In a world where the conversations on race and identity seem to be a daily topic, thousands of Americans identify themselves as biracial or multiracial. Since the 2000 Census, the number of American children that are identified as biracial has increased almost 50 percent, translating to 4.2 million biracial children in this country. With that surge, biracial children are the fastest growing youth group in the America.
We know that raising children is challenging and difficult enough, but when race is a factor, how do you raise a biracial child to be a confident adult, with a strong sense of cultural identity in 2016?
Here are 5 tips to add to your parenting notebook, that might help with the journey.
- First, Identify yourself. We are all a combination of many things—gender, intellect, height, etc. Help your children to see that who they are is much more than race. Encourage them to cherish every aspect of who they are without using race as a primary indicator.
- Explore and honor your family’s heritage and culture-know where you come from. A way to instill pride in your child is to make sure that they know who is on their family tree. Learning about your heritage and that of your significant other, will not only be informative in terms of health concerns, but it could also show your children that many races have contributed to who they are, not just two. Investigate which DNA kit is right for your family, and swab away!
- Celebrate your diversity. Celebrate the differences. If dad is Jewish and mom is Black, have Chrismukkah! If mom is from Mexico and dad is from Philly, eat tamales and Philly Cheesesteaks! Embrace the differences and expose children to traditional celebrations, food, and cultural activities that can be found on both sides. This will only reinforce just how special and dynamic your family truly is.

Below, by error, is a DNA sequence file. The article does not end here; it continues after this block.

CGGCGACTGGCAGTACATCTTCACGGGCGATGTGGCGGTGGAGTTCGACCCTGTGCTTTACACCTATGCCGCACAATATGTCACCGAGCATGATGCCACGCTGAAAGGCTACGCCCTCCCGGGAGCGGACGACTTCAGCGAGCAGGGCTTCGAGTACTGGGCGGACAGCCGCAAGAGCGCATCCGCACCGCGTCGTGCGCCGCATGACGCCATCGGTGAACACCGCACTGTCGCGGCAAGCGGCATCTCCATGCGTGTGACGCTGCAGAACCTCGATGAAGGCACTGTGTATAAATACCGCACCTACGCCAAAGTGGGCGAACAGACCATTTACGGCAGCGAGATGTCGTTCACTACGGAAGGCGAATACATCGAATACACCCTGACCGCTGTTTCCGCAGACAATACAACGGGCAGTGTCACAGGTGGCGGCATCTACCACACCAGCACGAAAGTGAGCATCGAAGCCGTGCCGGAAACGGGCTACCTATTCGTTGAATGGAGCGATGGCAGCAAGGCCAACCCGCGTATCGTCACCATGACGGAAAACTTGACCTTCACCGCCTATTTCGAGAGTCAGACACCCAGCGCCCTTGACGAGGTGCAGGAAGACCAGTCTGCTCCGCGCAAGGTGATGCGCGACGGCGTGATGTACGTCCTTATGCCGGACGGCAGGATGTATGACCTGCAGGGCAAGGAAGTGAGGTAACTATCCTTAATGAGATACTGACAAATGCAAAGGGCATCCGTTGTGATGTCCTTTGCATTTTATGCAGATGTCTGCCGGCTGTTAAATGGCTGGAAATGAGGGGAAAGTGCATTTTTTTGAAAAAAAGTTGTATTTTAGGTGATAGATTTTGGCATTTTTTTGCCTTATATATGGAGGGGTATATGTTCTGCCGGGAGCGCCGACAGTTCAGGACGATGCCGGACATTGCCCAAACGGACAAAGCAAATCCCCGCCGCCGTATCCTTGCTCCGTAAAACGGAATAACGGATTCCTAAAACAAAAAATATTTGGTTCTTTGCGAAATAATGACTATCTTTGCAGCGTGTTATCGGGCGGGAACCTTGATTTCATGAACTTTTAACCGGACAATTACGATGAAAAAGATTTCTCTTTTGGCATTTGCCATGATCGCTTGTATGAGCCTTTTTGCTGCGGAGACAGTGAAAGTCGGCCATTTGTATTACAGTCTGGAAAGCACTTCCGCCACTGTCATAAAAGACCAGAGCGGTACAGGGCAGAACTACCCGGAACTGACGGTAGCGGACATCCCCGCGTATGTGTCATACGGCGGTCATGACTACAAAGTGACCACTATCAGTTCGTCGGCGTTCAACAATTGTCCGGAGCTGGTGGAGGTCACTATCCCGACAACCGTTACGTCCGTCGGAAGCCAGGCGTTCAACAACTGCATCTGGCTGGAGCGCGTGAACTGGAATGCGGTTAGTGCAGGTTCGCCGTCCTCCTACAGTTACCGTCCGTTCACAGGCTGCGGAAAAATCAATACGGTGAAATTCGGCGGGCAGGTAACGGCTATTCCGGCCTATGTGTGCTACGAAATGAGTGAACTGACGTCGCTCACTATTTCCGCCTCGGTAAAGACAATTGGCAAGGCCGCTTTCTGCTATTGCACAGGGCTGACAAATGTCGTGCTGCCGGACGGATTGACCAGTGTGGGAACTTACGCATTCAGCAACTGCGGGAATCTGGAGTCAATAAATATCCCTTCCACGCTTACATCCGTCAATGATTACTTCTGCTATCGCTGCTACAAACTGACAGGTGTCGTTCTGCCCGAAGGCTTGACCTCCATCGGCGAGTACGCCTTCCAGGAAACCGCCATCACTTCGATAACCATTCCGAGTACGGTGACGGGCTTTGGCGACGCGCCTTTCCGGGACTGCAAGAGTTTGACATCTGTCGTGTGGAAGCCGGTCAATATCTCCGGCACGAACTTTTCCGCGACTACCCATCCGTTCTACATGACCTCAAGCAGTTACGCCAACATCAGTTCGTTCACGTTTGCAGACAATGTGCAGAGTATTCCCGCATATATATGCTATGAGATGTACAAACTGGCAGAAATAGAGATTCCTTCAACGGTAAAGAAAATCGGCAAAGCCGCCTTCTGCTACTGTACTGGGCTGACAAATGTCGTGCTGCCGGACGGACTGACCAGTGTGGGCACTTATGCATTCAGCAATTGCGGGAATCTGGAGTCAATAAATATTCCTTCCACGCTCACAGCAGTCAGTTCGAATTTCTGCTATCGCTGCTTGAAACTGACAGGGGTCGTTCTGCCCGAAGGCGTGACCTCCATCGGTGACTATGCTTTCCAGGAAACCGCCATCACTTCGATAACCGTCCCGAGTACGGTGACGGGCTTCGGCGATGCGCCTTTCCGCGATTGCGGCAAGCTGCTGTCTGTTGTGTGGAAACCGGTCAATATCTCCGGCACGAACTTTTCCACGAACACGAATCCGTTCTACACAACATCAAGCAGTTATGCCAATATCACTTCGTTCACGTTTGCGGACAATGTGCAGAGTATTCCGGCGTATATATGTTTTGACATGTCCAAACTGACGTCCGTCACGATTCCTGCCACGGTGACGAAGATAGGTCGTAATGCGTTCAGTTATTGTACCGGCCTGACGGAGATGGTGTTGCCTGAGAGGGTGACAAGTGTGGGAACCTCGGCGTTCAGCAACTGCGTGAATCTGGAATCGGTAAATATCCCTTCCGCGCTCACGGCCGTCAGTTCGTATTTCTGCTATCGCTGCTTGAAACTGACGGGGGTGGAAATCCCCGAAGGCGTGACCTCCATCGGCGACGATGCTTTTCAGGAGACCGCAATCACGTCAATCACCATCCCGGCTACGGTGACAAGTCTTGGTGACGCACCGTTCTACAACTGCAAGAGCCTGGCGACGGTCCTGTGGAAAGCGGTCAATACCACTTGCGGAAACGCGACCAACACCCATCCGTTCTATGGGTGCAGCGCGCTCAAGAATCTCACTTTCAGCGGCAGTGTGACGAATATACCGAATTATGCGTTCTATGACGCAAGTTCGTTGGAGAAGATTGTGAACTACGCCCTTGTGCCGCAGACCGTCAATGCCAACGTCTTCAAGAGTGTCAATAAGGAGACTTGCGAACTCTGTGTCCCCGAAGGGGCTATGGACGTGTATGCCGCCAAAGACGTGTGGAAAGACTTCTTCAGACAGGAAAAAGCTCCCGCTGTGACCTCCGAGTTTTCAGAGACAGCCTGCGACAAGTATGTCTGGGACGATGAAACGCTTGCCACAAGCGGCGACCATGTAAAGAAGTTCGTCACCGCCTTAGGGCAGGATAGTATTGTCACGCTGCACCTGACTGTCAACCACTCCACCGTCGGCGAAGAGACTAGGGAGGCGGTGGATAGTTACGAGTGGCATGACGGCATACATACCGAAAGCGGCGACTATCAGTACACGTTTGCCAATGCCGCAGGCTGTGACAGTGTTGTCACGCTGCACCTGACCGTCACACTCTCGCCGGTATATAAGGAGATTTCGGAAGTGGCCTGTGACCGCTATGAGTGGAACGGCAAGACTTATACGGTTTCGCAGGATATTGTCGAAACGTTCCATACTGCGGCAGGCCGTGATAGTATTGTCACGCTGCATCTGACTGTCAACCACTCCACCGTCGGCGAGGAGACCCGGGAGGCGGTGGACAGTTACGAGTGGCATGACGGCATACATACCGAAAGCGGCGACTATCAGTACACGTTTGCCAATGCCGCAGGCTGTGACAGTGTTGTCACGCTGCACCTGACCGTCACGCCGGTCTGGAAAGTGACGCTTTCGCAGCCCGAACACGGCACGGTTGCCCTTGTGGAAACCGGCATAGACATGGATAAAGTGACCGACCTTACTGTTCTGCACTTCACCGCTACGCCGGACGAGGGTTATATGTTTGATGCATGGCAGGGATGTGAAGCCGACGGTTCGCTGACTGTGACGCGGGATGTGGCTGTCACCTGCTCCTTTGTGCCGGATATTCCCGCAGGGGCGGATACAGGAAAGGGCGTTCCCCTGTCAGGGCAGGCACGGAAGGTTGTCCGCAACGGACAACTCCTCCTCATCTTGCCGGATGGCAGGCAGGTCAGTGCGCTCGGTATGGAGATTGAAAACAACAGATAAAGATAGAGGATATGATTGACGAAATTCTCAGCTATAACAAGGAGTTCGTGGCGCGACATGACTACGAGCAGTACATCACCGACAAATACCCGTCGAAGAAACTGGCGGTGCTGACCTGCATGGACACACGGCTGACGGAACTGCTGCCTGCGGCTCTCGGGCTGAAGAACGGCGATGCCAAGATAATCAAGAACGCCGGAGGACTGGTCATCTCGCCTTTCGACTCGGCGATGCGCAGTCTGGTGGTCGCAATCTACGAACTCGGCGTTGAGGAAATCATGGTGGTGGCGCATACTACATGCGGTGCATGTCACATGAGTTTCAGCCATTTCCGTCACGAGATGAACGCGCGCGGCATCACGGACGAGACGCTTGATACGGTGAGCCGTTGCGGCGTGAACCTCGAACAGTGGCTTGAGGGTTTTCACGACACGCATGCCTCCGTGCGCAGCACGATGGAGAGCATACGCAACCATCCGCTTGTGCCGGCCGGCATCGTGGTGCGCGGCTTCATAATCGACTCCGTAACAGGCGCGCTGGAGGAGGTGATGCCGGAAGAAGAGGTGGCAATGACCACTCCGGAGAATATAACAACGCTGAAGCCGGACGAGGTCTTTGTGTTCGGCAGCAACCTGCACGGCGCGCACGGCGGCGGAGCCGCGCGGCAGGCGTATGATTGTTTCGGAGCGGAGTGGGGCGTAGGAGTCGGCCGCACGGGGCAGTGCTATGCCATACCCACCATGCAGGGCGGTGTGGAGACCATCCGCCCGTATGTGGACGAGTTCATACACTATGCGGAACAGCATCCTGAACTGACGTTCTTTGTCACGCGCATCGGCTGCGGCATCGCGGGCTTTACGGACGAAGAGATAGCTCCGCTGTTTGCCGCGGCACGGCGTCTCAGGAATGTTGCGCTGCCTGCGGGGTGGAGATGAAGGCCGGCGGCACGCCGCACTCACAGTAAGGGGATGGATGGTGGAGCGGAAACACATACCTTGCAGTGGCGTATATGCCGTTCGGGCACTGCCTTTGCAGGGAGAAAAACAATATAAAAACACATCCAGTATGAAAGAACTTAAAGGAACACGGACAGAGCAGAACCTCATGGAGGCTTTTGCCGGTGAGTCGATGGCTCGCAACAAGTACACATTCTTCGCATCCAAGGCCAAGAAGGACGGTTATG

- Be a conduit for education. It is important to educate your children and let them know that there is still unfortunately ignorance and racial barriers in the world. Role play and help your children prepare how to respond to different situations and conversations. Encourage them to always share their feelings and thoughts with you. And of course, make sure that the next time someone asks them, “what are you…” they know exactly how to respond.
- Help your children develop empowered and resilient self-esteems. Praise them. Educate them. But most importantly…love them. Put the power back where it belongs—in their hands. Let them know that you love them unconditionally, no matter what race they are. Keep them grounded, while at the same time, acknowledging the fact that the world will see them one way but that is not who they have to be.